The Case for Not Trying Hard: R2V6

Your ego’s writing checks your body can’t cash. –Stinger

It’s hard to watch a bouldering video on YouTube and not hear people telling other people to try hard.

Come on. Right here. All the tension in the world. Try hard, Jimmy. TRY HARD.

But I’m here today to make a case for the opposite. I’m here to make a case for NOT trying hard.

You see because trying hard is good some of the time. Or actually very little of the time. But most of the time trying hard is not good. It’s actually counterproductive, and it’s the quickest way to injury, especially if you’re a climber in your late 30’s who hasn’t been climbing that long and whose body is crumbling.

I would say that trying hard is appropriate maybe 2% of the time.

A bunch of situations where trying hard is NOT appropriate: 

  • When you’re warming up
  • When you’re cooling down
  • When you’re warmed up but still not ready to pull hard
  • When you’ve been climbing too many days in a row or too frequently
  • When you can feel a body part starting to get aggravated
  • When you should actually step back and just puzzle out the beta better instead of trying to power your way through the problem

Let’s start with this last one, since other than not getting injured, it’s das beste argument for not trying hard. Let’s say you’re working on an orange at Seattle Bouldering project (V0-V3 outside grade depending on the problem) and you’re finding that a certain move is really, really, really, really, really, really, really, really–just really.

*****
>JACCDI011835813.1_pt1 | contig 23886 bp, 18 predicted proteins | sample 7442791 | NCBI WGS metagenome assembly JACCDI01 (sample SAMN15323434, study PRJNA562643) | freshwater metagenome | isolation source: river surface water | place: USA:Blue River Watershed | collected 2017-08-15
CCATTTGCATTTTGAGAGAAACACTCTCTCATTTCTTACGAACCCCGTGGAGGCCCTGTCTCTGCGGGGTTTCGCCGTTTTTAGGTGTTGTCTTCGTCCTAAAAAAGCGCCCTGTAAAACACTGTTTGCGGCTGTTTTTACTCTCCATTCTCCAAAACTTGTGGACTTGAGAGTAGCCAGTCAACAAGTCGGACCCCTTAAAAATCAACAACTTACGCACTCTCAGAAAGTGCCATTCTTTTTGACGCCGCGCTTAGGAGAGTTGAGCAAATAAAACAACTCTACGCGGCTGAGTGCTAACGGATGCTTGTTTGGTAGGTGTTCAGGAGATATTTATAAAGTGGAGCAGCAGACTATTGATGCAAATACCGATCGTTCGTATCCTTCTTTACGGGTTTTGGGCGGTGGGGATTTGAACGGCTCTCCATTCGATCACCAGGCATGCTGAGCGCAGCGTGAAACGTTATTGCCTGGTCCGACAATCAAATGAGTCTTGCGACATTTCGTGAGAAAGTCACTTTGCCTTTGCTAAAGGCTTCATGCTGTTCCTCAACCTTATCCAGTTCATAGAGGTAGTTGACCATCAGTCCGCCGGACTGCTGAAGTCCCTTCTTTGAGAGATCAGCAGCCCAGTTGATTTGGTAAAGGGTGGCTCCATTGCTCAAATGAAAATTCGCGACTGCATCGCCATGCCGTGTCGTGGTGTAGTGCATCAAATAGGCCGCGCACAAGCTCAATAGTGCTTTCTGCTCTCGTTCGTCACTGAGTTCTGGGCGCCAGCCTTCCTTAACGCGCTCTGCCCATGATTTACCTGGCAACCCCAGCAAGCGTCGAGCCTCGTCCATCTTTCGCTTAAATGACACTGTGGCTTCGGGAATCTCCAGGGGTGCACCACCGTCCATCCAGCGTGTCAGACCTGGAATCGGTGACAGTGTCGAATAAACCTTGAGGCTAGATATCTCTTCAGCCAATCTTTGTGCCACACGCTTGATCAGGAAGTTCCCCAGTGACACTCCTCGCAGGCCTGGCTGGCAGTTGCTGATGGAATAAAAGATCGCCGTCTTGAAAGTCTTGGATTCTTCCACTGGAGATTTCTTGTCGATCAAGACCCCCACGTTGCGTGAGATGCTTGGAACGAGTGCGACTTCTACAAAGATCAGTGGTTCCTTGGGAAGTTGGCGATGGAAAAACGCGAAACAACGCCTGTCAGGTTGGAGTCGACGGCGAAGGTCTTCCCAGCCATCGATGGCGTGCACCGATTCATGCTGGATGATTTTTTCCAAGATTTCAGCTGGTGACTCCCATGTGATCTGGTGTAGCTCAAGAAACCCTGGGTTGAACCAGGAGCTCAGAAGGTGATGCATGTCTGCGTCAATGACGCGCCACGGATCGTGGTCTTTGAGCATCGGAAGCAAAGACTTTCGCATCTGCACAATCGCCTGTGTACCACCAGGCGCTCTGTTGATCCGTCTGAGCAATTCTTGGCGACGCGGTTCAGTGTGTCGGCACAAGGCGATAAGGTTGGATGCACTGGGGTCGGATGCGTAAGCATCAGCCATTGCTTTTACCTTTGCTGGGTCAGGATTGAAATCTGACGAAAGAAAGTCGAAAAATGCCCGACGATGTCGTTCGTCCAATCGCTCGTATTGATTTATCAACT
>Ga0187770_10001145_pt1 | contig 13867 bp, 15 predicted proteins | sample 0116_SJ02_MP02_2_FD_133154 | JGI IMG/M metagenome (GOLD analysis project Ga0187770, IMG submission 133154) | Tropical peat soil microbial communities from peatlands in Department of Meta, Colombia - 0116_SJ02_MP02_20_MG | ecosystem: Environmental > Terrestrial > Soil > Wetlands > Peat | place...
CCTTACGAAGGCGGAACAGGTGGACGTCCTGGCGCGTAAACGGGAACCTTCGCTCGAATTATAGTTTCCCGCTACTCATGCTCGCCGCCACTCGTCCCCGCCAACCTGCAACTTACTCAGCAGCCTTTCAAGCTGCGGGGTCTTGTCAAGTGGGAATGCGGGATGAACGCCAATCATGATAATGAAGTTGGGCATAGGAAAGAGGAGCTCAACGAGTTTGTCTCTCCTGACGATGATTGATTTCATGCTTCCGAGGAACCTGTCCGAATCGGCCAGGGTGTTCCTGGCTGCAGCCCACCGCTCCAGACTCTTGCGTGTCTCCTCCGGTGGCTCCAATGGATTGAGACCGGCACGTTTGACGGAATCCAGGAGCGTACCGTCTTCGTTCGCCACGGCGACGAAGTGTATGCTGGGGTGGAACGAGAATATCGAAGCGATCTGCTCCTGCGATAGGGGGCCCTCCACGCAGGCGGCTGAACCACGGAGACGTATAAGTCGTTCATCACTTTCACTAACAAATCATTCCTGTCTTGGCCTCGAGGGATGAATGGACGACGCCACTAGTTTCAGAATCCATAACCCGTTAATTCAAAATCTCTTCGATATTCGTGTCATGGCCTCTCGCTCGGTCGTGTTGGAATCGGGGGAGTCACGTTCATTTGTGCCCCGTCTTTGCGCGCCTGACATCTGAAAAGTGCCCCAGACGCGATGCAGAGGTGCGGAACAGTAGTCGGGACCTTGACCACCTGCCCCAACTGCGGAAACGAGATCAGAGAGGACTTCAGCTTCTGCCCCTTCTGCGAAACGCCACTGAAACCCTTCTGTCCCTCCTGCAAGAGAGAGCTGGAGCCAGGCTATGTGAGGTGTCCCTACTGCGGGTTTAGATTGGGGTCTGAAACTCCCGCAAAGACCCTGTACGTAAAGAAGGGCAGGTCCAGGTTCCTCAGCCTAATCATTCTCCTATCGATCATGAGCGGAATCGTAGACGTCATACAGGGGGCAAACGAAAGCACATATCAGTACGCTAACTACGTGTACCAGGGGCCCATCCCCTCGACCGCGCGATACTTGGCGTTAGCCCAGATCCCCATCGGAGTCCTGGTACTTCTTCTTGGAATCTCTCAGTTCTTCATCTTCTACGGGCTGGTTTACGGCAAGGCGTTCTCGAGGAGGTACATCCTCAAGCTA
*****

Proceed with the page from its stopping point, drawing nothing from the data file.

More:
And maybe your buddy who’s standing there watching says, “Come on, Mark, try hard.”

And maybe you walk up to your buddy and punch it in the face because trying hard is EXACTLY what you don’t need to do. What do you need to do? You need to figure out a better way to do the sequence, since you’re obviously doing it wrong. You need to figure out better footwork. You need to figure out a better hand sequence. You need to figure out better footwork. And you need to figure out better footwork.

You could probably just try hard and send the problem. If you tried hard enough. But would you learn anything? Well, yes, actually you would. You’d ingrain a terrible habit that when the going gets tough you just need to try harder, when actually you need to be smarter. If you’re trying a problem you know is under your limit and encountering stopper moves, it’s not because you’re not strong enough, it’s because you’re doing it wrong. So step back. Try something else. Try the move in isolation using a different approach. Watch other people do the problem.

But for Vishna’s sake, don’t just try harder.

Look, I know it’s fun to go out there and just flow, and not get all cerebral about the problems. And there’s definitely a space for that. Sometimes you just gotta get on the wall, crush some greens, crush some purples, flail on some blacks. Sometimes when you’re climbing outside it’s good just to let your fingers touch the granodiorite without getting all analytical. Let your body figure it out. Then maybe if you fail step back and think, Hmmmmm, what should I cook for dinner tonight.

And like I said, there’s definitely a time and place for this kind of climbing. In fact, I would say that if you’re not sponsored by Asana putting up videos with shitty rap sountracks then this is most fo the climbing you should be doing. You should be focusing on having fun.

But inevitably you’ll encounter problems you can’t just flow your way through, and this is when you need to step back and take a two step approach:

  1. Figure out the problem
  2. Try hard

You cannot have number two without number one. You CAN have number one without number two.

What does that mean?

It means that sometimes after number one you won’t even need number two.

Because when you figure out the correct sequence sometimes you don’t even NEED to try hard.

OK I’m bored of writing this post. I’m going to leave you with a music video.

Have a great day. Or don’t. Whatever.

— Wetz